Journal Article Contrasting effects of exogenous phosphorus application on N2O emissions from two tropical forest soils with contrasting phosphorus availability

Mori, Taiki  ,  Yokoyama, Daiki  ,  Kitayama, Kanehiro

52016-08-02 , SpringerOpen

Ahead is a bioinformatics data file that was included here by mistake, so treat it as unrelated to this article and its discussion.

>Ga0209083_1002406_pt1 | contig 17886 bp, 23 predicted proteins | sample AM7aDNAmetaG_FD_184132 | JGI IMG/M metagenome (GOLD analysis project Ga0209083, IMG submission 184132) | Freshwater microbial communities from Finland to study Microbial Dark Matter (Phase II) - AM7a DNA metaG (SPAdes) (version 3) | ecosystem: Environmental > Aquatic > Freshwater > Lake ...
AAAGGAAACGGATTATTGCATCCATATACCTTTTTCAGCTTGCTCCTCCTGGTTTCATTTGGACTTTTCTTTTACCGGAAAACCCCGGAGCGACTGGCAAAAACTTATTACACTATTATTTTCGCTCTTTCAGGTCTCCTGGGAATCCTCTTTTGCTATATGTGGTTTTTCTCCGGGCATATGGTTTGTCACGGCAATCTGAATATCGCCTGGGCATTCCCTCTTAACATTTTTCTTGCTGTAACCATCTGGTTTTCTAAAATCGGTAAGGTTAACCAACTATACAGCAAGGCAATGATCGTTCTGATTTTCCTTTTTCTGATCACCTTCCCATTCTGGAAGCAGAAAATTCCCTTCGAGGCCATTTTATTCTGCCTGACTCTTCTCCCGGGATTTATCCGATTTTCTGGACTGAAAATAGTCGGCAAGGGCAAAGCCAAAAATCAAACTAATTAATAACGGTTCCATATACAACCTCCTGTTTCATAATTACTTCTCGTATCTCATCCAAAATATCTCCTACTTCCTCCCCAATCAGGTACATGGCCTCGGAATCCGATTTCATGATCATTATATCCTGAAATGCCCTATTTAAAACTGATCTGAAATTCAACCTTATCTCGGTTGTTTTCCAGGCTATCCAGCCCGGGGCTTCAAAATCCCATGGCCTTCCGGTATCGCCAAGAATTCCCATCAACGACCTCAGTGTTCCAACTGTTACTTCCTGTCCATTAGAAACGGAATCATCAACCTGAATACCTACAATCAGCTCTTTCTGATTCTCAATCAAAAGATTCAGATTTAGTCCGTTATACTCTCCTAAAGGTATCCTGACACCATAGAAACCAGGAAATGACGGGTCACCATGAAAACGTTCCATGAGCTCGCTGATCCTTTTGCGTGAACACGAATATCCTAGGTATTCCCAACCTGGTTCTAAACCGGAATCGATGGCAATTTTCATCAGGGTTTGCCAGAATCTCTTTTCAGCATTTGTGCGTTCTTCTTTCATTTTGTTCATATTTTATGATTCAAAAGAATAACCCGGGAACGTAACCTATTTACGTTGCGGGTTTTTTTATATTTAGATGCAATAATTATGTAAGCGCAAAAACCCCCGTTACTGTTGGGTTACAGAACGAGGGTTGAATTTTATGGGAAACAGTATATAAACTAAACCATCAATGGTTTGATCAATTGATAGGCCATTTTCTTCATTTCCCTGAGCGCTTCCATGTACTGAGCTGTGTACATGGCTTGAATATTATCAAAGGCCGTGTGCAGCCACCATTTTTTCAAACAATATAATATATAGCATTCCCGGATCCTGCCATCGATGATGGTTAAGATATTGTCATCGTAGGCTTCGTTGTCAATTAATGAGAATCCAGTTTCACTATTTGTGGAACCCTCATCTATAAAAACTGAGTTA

An incubation study was conducted to test the effects of phosphorus (P) addition on nitrous oxide (N2O) emissions from the soils taken from two tropical rain forests established on different parent materials [meta-sedimentary (MS) and ultrabasic (UB) rock] on Mt. Kinabalu, Borneo. Earlier studies suggest that the forest on UB soils is more strongly limited by P than that on MS soils is. In MS soils, P addition significantly reduced N2O emissions. Since neither ammonium (NH4 +) nor nitrate (NO3 −) contents were reduced by P addition, we assumed that the decrease in N2O emissions were not due to the previously-reported mechanism: P addition stimulated microbial nitrogen (N) immobilization and collateral inorganic N consumption, reducing resources for producing N2O. Since P addition enhanced the ratios of microbial biomass to CO2 and N2O emissions (indicators of nitrifying and/or denitrifying respiratory efficiency), it was suggested that the N required for the respiration of nitrifying and/or denitrifying bacteria was reduced, leading to reduced N2O emissions. On the other hand, P addition had no effects on N2O emissions in UB soils. The respiratory efficiency did not change significantly by P addition, possibly because the microbial community in the highly-P-depleted UB soils shifted by P addition, with which the enhancement of respiration efficiency did not co-vary. We concluded that (1) P addition may control N2O emissions through increasing respiratory efficiency, and (2) the effects may be different depending on the differences in P availability.

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